New accessibility standards are coming. Are you ready?
At the beginning of 2020, the U.S. Department of Housing and Urban Development (HUD) announced a proposed rule that would change how it implements regulations in the Fair Housing Act. The new rule would allow for ‘safe harbor’ design standards to be used in new multi-family housing. Under the proposed rule, all new multi-family housing would need to comply with the Federal Civil Rights Act of 1968 among other legislation. Essentially, multi-family housing built after March 1991 would need to be fully accessible to those with physical disabilities.
As of December 8, 2020, after positive public comments from more than 40 interested parties in the architecture and engineering industry, including Jensen Hughes as a main contributor, the proposed rule was approved by HUD. We joined the International Code Council in a coalition of more than 30 organizations and businesses, including the American Institute of Architects, in supporting the new rule. It amends the current HUD Fair Housing Act regulations by expanding the safe harbors and incorporating the newer International Building Code (IBC) standards developed by the International Code Council and will come into effect on March 8, 2021.
This is a huge step forward in adopting contemporary standards developed to ensure accessible housing. But what does this mean for the construction industry in the U.S.?
A jump forward in accessible housing
A safe harbor is a provision of a law, statute or a regulation to eliminate legal or regulatory liability and avoid violating a given rule, if certain conduct or conditions are met. In this case, safe harbor is referring to the additional sets of standards and model building code editions that, when followed in the design and construction of new multi-family housing, will ensure compliance with the accessibility requirements of the Fair Housing Act. This means that multi-family housing designers, developers and providers must ensure that the delivery of new housing units will meet the design and construction requirements of the Act and make units with accessibility features available to people with disabilities.
As an architect and accessibility consultant, this is an exciting development. The new safe harbors will help ensure that residential units are designed to meet the Fair Housing Act design and construction standards, and will ultimately reduce confusion, construction changes, delays and cost. It will assist in the delivery of more usable and adaptable housing units to persons with disabilities throughout the U.S. at a time when quality, accessible, safe and affordable housing is desperately needed.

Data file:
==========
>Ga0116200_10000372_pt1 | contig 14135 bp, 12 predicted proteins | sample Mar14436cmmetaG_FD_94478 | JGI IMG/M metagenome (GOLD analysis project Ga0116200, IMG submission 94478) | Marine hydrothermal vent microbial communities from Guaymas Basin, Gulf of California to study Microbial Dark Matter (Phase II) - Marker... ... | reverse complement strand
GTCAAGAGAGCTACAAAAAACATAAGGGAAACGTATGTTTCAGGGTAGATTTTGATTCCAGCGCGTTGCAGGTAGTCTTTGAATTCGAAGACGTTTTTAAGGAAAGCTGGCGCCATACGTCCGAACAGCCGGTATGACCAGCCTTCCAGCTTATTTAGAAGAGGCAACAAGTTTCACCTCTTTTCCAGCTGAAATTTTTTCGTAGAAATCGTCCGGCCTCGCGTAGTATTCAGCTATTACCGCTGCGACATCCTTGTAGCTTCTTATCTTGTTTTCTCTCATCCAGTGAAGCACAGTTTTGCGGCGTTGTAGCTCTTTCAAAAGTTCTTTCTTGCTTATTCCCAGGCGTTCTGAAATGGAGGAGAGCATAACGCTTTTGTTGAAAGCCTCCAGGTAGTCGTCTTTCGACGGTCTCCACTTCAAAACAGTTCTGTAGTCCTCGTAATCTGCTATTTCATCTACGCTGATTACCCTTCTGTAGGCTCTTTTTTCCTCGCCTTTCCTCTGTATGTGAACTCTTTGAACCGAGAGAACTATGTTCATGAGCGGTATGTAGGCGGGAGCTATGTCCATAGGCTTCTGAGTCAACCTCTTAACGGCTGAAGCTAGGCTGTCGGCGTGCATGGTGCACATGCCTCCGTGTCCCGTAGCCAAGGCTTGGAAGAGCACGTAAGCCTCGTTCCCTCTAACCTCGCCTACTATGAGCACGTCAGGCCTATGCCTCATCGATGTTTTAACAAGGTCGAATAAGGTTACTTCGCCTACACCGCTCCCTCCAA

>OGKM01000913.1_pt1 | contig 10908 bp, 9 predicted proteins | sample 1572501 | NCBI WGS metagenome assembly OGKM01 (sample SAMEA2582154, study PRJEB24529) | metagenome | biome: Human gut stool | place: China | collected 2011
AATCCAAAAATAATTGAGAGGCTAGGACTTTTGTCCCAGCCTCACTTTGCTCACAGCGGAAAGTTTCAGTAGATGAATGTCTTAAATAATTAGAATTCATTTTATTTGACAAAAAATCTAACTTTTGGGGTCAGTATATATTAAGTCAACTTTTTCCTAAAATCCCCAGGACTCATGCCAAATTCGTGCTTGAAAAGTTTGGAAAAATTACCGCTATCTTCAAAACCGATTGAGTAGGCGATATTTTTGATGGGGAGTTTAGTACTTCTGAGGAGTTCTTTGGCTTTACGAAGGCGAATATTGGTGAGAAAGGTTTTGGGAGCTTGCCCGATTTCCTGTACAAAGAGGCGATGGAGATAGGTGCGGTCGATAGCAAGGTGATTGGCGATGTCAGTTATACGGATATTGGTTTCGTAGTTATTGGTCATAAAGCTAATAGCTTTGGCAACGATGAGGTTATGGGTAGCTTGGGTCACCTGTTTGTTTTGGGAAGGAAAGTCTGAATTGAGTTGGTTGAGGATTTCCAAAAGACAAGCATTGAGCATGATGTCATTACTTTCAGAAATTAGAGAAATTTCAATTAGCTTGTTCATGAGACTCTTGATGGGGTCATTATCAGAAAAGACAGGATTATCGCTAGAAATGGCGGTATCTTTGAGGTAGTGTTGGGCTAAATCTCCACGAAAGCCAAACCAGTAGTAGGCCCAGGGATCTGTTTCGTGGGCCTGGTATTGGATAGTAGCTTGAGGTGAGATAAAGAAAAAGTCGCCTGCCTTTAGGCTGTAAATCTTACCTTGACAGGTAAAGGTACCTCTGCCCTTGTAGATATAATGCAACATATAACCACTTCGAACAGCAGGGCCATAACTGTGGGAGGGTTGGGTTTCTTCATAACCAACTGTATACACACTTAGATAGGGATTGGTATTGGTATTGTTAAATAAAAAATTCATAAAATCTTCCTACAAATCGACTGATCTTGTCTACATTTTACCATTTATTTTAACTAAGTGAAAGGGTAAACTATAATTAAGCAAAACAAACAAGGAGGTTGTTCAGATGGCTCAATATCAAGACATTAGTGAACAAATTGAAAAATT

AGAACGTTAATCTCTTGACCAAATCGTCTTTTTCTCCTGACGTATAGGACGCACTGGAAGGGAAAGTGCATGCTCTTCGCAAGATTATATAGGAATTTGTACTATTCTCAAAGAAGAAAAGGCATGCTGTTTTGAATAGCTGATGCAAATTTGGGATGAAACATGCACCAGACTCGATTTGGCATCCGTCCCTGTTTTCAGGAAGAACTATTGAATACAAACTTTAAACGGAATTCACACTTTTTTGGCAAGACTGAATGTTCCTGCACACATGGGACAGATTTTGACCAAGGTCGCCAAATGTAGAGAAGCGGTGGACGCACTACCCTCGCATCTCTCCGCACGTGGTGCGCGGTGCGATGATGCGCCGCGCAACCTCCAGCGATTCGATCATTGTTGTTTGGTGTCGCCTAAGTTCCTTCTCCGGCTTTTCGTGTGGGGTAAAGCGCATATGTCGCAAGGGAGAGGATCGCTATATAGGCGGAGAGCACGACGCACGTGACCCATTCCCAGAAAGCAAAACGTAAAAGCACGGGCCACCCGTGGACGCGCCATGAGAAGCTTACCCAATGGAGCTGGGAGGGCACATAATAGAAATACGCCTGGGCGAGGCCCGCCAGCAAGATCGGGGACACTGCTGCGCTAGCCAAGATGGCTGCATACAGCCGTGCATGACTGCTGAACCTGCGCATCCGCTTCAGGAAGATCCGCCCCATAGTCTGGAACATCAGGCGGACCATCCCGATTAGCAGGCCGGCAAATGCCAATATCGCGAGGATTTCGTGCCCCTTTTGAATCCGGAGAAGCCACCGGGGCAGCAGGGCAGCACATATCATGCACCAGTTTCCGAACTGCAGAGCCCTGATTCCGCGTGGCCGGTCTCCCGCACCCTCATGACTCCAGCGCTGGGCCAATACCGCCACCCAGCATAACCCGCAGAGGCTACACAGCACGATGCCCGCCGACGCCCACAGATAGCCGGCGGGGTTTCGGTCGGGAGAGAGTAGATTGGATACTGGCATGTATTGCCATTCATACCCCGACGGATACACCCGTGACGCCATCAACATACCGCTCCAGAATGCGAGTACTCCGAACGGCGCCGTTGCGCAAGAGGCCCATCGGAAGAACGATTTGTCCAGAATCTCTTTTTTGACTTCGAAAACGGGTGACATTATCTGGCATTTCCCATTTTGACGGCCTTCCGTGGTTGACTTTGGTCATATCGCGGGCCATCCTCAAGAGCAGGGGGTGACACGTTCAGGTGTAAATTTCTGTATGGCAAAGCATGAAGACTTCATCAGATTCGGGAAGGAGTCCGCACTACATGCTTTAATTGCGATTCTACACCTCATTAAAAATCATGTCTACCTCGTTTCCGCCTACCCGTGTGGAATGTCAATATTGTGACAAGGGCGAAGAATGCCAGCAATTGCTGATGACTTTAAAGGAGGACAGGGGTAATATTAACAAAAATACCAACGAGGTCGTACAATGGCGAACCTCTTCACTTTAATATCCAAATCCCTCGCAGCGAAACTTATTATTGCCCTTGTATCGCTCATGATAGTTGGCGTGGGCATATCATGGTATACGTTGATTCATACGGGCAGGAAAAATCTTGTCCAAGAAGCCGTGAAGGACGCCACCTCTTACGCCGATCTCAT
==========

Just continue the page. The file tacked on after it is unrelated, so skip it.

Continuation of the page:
What does it mean in practice?
Across the U.S., designers and builders have an obligation to comply with the Fair Housing Act, as a federal civil rights law, and the new safe harbors greatly assist them in meeting their obligations. It will help to reduce regulatory burdens that can arise when federal, state and local regulations differ.
Moving forward on March 8, 2021, all designers and builders in the U.S. will have the option of using the 2009, 2012, 2015 and 2018 versions of the IBC, along with the ICC / ANSI A117.1 2009 Accessible and Usable Buildings and Facilities standard that will align with the state and local standards where the multi-family projects are planned for construction. Across our national accessibility practice, we anticipate that consulting on projects using the new safe harbors will provide immediate cost savings for our clients and greatly reduce regulatory headaches. Overall, this is great news for all stakeholders – especially for those who rely on accessible housing.
This article originally appeared in the February 5, 2021, issue of Jensen Hughes online and is reprinted with permission.